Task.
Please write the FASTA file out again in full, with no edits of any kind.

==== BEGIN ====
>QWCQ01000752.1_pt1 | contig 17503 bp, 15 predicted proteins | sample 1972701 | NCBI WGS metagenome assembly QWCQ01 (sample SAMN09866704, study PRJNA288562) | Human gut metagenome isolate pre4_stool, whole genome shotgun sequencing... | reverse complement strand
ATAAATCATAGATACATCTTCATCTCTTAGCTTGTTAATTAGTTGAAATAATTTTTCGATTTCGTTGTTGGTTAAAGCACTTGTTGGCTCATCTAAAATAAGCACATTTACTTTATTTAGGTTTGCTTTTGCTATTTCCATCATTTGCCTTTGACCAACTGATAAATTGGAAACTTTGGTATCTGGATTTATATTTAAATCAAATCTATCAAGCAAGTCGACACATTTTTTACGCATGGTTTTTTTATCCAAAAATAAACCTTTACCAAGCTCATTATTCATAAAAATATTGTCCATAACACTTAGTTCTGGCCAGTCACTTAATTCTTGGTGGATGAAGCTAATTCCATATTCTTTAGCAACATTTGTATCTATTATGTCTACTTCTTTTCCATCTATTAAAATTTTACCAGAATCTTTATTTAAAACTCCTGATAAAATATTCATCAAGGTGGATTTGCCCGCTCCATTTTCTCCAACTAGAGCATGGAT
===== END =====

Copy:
>QWCQ01000752.1_pt1 | contig 17503 bp, 15 predicted proteins | sample 1972701 | NCBI WGS metagenome assembly QWCQ01 (sample SAMN09866704, study PRJNA288562) | Human gut metagenome isolate pre4_stool, whole genome shotgun sequencing... | reverse complement strand
ATAAATCATAGATACATCTTCATCTCTTAGCTTGTTAATTAGTTGAAATAATTTTTCGATTTCGTTGTTGGTTAAAGCACTTGTTGGCTCATCTAAAATAAGCACATTTACTTTATTTAGGTTTGCTTTTGCTATTTCCATCATTTGCCTTTGACCAACTGATAAATTGGAAACTTTGGTATCTGGATTTATATTTAAATCAAATCTATCAAGCAAGTCGACACATTTTTTACGCATGGTTTTTTTATCCAAAAATAAACCTTTACCAAGCTCATTATTCATAAAAATATTGTCCATAACACTTAGTTCTGGCCAGTCACTTAATTCTTGGTGGATGAAGCTAATTCCATATTCTTTAGCAACATTTGTATCTATTATGTCTACTTCTTTTCCATCTATTAAAATTTTACCAGAATCTTTATTTAAAACTCCTGATAAAATATTCATCAAGGTGGATTTGCCCGCTCCATTTTCTCCAACTAGAGCATGGAT